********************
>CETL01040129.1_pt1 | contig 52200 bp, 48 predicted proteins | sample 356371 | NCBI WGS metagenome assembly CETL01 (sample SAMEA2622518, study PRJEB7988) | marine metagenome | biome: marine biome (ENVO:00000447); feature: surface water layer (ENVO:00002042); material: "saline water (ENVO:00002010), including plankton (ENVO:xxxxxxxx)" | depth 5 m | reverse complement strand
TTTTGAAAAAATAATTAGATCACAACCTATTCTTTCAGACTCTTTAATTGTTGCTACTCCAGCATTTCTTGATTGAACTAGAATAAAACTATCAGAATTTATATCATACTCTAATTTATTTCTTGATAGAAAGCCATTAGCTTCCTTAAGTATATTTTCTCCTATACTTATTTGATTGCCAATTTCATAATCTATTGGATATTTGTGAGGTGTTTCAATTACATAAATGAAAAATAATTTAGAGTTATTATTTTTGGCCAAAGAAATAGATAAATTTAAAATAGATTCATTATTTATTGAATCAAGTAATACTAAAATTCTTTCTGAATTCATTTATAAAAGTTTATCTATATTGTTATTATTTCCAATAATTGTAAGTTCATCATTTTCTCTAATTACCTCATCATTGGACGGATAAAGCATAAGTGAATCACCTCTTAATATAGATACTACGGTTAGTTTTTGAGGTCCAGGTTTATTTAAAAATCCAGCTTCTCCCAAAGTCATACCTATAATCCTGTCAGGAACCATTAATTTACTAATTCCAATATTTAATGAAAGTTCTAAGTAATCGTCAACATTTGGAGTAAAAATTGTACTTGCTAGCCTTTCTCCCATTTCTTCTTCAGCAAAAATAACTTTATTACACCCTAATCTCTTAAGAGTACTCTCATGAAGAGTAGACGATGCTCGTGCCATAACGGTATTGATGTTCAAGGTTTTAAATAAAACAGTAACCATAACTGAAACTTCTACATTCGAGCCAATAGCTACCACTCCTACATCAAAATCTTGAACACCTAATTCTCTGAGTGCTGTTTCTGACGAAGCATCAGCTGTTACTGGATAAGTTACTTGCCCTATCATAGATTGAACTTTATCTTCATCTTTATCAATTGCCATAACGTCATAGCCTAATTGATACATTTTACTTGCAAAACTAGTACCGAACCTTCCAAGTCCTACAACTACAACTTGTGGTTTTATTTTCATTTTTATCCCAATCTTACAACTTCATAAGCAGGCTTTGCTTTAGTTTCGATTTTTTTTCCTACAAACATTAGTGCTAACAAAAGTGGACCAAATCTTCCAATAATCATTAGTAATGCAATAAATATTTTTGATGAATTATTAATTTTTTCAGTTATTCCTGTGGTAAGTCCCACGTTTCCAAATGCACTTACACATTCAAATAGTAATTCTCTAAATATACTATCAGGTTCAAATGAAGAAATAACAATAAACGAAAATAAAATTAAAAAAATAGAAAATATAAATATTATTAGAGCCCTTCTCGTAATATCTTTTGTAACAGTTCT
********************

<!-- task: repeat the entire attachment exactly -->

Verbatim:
>CETL01040129.1_pt1 | contig 52200 bp, 48 predicted proteins | sample 356371 | NCBI WGS metagenome assembly CETL01 (sample SAMEA2622518, study PRJEB7988) | marine metagenome | biome: marine biome (ENVO:00000447); feature: surface water layer (ENVO:00002042); material: "saline water (ENVO:00002010), including plankton (ENVO:xxxxxxxx)" | depth 5 m | reverse complement strand
TTTTGAAAAAATAATTAGATCACAACCTATTCTTTCAGACTCTTTAATTGTTGCTACTCCAGCATTTCTTGATTGAACTAGAATAAAACTATCAGAATTTATATCATACTCTAATTTATTTCTTGATAGAAAGCCATTAGCTTCCTTAAGTATATTTTCTCCTATACTTATTTGATTGCCAATTTCATAATCTATTGGATATTTGTGAGGTGTTTCAATTACATAAATGAAAAATAATTTAGAGTTATTATTTTTGGCCAAAGAAATAGATAAATTTAAAATAGATTCATTATTTATTGAATCAAGTAATACTAAAATTCTTTCTGAATTCATTTATAAAAGTTTATCTATATTGTTATTATTTCCAATAATTGTAAGTTCATCATTTTCTCTAATTACCTCATCATTGGACGGATAAAGCATAAGTGAATCACCTCTTAATATAGATACTACGGTTAGTTTTTGAGGTCCAGGTTTATTTAAAAATCCAGCTTCTCCCAAAGTCATACCTATAATCCTGTCAGGAACCATTAATTTACTAATTCCAATATTTAATGAAAGTTCTAAGTAATCGTCAACATTTGGAGTAAAAATTGTACTTGCTAGCCTTTCTCCCATTTCTTCTTCAGCAAAAATAACTTTATTACACCCTAATCTCTTAAGAGTACTCTCATGAAGAGTAGACGATGCTCGTGCCATAACGGTATTGATGTTCAAGGTTTTAAATAAAACAGTAACCATAACTGAAACTTCTACATTCGAGCCAATAGCTACCACTCCTACATCAAAATCTTGAACACCTAATTCTCTGAGTGCTGTTTCTGACGAAGCATCAGCTGTTACTGGATAAGTTACTTGCCCTATCATAGATTGAACTTTATCTTCATCTTTATCAATTGCCATAACGTCATAGCCTAATTGATACATTTTACTTGCAAAACTAGTACCGAACCTTCCAAGTCCTACAACTACAACTTGTGGTTTTATTTTCATTTTTATCCCAATCTTACAACTTCATAAGCAGGCTTTGCTTTAGTTTCGATTTTTTTTCCTACAAACATTAGTGCTAACAAAAGTGGACCAAATCTTCCAATAATCATTAGTAATGCAATAAATATTTTTGATGAATTATTAATTTTTTCAGTTATTCCTGTGGTAAGTCCCACGTTTCCAAATGCACTTACACATTCAAATAGTAATTCTCTAAATATACTATCAGGTTCAAATGAAGAAATAACAATAAACGAAAATAAAATTAAAAAAATAGAAAATATAAATATTATTAGAGCCCTTCTCGTAATATCTTTTGTAACAGTTCT